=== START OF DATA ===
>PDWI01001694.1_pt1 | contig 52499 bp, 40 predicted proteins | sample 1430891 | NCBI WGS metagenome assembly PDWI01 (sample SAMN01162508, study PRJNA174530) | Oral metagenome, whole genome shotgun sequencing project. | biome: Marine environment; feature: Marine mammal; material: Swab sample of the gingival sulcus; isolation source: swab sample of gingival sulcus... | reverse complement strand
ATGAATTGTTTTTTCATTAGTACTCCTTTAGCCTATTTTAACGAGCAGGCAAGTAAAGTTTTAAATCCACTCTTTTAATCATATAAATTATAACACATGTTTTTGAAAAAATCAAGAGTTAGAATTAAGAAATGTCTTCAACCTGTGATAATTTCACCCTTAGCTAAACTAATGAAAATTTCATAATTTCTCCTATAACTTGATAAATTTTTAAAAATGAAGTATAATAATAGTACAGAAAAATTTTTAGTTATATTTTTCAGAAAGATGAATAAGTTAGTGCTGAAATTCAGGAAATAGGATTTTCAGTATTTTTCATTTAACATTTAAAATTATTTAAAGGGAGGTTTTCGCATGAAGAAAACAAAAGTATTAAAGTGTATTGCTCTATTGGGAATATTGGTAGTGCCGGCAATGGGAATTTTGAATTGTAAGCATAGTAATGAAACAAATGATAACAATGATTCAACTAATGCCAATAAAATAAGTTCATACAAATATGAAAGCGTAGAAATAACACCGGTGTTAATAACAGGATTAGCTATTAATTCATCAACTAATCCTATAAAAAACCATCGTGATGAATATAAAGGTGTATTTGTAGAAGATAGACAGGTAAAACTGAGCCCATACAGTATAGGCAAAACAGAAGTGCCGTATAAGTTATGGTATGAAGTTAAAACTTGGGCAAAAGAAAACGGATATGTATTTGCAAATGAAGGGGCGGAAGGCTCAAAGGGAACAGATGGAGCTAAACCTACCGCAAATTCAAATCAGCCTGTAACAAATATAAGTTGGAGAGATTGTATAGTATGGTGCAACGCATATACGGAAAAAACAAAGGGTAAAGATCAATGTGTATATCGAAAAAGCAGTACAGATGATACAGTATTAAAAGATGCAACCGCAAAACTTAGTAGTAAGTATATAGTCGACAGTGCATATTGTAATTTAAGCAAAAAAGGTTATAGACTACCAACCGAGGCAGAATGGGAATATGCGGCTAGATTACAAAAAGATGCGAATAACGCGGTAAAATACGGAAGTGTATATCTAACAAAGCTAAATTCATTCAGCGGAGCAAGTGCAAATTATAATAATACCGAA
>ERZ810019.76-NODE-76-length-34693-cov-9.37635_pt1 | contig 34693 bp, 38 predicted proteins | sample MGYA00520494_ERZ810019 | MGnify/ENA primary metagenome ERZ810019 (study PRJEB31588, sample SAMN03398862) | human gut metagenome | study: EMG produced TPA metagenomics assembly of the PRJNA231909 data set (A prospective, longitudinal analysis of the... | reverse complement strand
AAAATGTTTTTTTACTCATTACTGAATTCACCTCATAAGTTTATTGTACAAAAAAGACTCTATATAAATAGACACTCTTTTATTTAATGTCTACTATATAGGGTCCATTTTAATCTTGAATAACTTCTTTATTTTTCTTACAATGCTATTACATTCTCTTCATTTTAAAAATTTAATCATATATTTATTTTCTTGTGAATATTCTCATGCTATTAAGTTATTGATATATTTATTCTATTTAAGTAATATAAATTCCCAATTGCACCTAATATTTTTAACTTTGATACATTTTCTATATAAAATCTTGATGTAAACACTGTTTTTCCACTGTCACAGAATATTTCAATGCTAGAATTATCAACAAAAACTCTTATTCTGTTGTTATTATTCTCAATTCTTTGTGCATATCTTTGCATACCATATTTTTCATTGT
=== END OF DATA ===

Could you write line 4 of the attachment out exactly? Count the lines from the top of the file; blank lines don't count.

AAAATGTTTTTTTACTCATTACTGAATTCACCTCATAAGTTTATTGTACAAAAAAGACTCTATATAAATAGACACTCTTTTATTTAATGTCTACTATATAGGGTCCATTTTAATCTTGAATAACTTCTTTATTTTTCTTACAATGCTATTACATTCTCTTCATTTTAAAAATTTAATCATATATTTATTTTCTTGTGAATATTCTCATGCTATTAAGTTATTGATATATTTATTCTATTTAAGTAATATAAATTCCCAATTGCACCTAATATTTTTAACTTTGATACATTTTCTATATAAAATCTTGATGTAAACACTGTTTTTCCACTGTCACAGAATATTTCAATGCTAGAATTATCAACAAAAACTCTTATTCTGTTGTTATTATTCTCAATTCTTTGTGCATATCTTTGCATACCATATTTTTCATTGT